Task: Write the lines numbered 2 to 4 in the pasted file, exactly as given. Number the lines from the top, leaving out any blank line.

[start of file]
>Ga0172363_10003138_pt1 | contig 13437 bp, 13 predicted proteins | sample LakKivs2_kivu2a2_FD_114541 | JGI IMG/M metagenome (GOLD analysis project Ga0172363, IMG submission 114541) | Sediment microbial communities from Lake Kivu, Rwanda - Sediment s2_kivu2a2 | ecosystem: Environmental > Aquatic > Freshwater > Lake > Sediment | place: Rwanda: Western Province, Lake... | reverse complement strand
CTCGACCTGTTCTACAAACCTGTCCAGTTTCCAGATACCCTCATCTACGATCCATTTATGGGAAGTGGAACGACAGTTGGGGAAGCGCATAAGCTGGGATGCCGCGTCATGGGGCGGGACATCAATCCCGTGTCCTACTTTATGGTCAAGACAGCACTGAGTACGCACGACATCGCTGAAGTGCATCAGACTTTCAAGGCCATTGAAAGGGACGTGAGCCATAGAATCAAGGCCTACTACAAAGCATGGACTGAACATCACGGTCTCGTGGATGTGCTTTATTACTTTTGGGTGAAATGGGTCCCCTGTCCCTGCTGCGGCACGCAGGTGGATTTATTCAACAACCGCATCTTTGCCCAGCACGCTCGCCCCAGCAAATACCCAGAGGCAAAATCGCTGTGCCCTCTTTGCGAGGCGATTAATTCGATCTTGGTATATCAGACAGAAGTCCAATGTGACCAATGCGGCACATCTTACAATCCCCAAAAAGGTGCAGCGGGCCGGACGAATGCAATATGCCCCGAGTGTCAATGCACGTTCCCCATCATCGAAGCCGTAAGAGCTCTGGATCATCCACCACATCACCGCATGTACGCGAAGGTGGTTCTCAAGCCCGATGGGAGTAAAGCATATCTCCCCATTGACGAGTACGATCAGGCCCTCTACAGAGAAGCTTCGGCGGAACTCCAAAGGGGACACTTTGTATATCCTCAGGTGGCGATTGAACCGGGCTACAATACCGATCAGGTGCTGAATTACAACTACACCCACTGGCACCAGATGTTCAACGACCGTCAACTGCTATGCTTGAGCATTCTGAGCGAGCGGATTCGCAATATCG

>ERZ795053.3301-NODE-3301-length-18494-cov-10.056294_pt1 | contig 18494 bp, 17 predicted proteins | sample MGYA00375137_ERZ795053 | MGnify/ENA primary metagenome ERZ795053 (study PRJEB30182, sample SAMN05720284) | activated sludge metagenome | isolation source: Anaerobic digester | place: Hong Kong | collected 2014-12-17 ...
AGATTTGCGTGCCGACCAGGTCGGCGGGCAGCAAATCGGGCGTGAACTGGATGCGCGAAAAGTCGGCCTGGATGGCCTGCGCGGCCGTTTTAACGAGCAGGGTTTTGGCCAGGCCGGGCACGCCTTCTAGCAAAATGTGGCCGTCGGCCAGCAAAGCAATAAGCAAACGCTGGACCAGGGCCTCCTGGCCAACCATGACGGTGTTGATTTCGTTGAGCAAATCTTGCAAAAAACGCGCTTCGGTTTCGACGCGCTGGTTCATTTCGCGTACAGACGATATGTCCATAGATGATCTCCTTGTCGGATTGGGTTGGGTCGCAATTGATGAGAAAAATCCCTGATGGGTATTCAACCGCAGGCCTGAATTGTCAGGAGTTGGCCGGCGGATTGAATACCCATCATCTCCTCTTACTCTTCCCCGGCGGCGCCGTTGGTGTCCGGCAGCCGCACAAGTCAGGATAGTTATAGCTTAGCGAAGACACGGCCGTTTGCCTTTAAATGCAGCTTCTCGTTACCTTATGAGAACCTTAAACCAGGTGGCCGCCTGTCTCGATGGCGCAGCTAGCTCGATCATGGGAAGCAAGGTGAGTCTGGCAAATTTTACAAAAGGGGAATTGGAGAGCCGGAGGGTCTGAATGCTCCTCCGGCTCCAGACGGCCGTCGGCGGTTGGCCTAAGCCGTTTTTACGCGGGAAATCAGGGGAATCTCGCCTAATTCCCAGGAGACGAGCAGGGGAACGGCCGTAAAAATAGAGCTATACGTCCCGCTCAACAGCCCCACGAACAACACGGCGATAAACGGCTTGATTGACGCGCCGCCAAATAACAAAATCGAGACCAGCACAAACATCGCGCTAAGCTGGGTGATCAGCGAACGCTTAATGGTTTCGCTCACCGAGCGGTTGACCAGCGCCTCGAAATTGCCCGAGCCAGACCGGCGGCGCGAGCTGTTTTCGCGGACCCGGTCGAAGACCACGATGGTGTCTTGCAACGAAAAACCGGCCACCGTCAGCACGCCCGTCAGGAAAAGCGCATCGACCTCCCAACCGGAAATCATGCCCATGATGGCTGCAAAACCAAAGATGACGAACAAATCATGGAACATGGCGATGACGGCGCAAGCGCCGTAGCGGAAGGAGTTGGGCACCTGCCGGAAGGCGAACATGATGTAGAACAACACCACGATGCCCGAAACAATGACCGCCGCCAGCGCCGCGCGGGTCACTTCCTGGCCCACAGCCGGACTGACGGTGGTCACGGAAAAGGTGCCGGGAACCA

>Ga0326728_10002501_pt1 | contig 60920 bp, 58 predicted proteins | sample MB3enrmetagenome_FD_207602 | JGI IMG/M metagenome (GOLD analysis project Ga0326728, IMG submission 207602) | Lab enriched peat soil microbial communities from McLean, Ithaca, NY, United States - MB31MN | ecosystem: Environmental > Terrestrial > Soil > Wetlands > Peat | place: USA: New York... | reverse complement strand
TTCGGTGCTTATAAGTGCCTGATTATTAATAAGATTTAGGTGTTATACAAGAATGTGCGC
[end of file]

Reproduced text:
CTCGACCTGTTCTACAAACCTGTCCAGTTTCCAGATACCCTCATCTACGATCCATTTATGGGAAGTGGAACGACAGTTGGGGAAGCGCATAAGCTGGGATGCCGCGTCATGGGGCGGGACATCAATCCCGTGTCCTACTTTATGGTCAAGACAGCACTGAGTACGCACGACATCGCTGAAGTGCATCAGACTTTCAAGGCCATTGAAAGGGACGTGAGCCATAGAATCAAGGCCTACTACAAAGCATGGACTGAACATCACGGTCTCGTGGATGTGCTTTATTACTTTTGGGTGAAATGGGTCCCCTGTCCCTGCTGCGGCACGCAGGTGGATTTATTCAACAACCGCATCTTTGCCCAGCACGCTCGCCCCAGCAAATACCCAGAGGCAAAATCGCTGTGCCCTCTTTGCGAGGCGATTAATTCGATCTTGGTATATCAGACAGAAGTCCAATGTGACCAATGCGGCACATCTTACAATCCCCAAAAAGGTGCAGCGGGCCGGACGAATGCAATATGCCCCGAGTGTCAATGCACGTTCCCCATCATCGAAGCCGTAAGAGCTCTGGATCATCCACCACATCACCGCATGTACGCGAAGGTGGTTCTCAAGCCCGATGGGAGTAAAGCATATCTCCCCATTGACGAGTACGATCAGGCCCTCTACAGAGAAGCTTCGGCGGAACTCCAAAGGGGACACTTTGTATATCCTCAGGTGGCGATTGAACCGGGCTACAATACCGATCAGGTGCTGAATTACAACTACACCCACTGGCACCAGATGTTCAACGACCGTCAACTGCTATGCTTGAGCATTCTGAGCGAGCGGATTCGCAATATCG

>ERZ795053.3301-NODE-3301-length-18494-cov-10.056294_pt1 | contig 18494 bp, 17 predicted proteins | sample MGYA00375137_ERZ795053 | MGnify/ENA primary metagenome ERZ795053 (study PRJEB30182, sample SAMN05720284) | activated sludge metagenome | isolation source: Anaerobic digester | place: Hong Kong | collected 2014-12-17 ...
AGATTTGCGTGCCGACCAGGTCGGCGGGCAGCAAATCGGGCGTGAACTGGATGCGCGAAAAGTCGGCCTGGATGGCCTGCGCGGCCGTTTTAACGAGCAGGGTTTTGGCCAGGCCGGGCACGCCTTCTAGCAAAATGTGGCCGTCGGCCAGCAAAGCAATAAGCAAACGCTGGACCAGGGCCTCCTGGCCAACCATGACGGTGTTGATTTCGTTGAGCAAATCTTGCAAAAAACGCGCTTCGGTTTCGACGCGCTGGTTCATTTCGCGTACAGACGATATGTCCATAGATGATCTCCTTGTCGGATTGGGTTGGGTCGCAATTGATGAGAAAAATCCCTGATGGGTATTCAACCGCAGGCCTGAATTGTCAGGAGTTGGCCGGCGGATTGAATACCCATCATCTCCTCTTACTCTTCCCCGGCGGCGCCGTTGGTGTCCGGCAGCCGCACAAGTCAGGATAGTTATAGCTTAGCGAAGACACGGCCGTTTGCCTTTAAATGCAGCTTCTCGTTACCTTATGAGAACCTTAAACCAGGTGGCCGCCTGTCTCGATGGCGCAGCTAGCTCGATCATGGGAAGCAAGGTGAGTCTGGCAAATTTTACAAAAGGGGAATTGGAGAGCCGGAGGGTCTGAATGCTCCTCCGGCTCCAGACGGCCGTCGGCGGTTGGCCTAAGCCGTTTTTACGCGGGAAATCAGGGGAATCTCGCCTAATTCCCAGGAGACGAGCAGGGGAACGGCCGTAAAAATAGAGCTATACGTCCCGCTCAACAGCCCCACGAACAACACGGCGATAAACGGCTTGATTGACGCGCCGCCAAATAACAAAATCGAGACCAGCACAAACATCGCGCTAAGCTGGGTGATCAGCGAACGCTTAATGGTTTCGCTCACCGAGCGGTTGACCAGCGCCTCGAAATTGCCCGAGCCAGACCGGCGGCGCGAGCTGTTTTCGCGGACCCGGTCGAAGACCACGATGGTGTCTTGCAACGAAAAACCGGCCACCGTCAGCACGCCCGTCAGGAAAAGCGCATCGACCTCCCAACCGGAAATCATGCCCATGATGGCTGCAAAACCAAAGATGACGAACAAATCATGGAACATGGCGATGACGGCGCAAGCGCCGTAGCGGAAGGAGTTGGGCACCTGCCGGAAGGCGAACATGATGTAGAACAACACCACGATGCCCGAAACAATGACCGCCGCCAGCGCCGCGCGGGTCACTTCCTGGCCCACAGCCGGACTGACGGTGGTCACGGAAAAGGTGCCGGGAACCA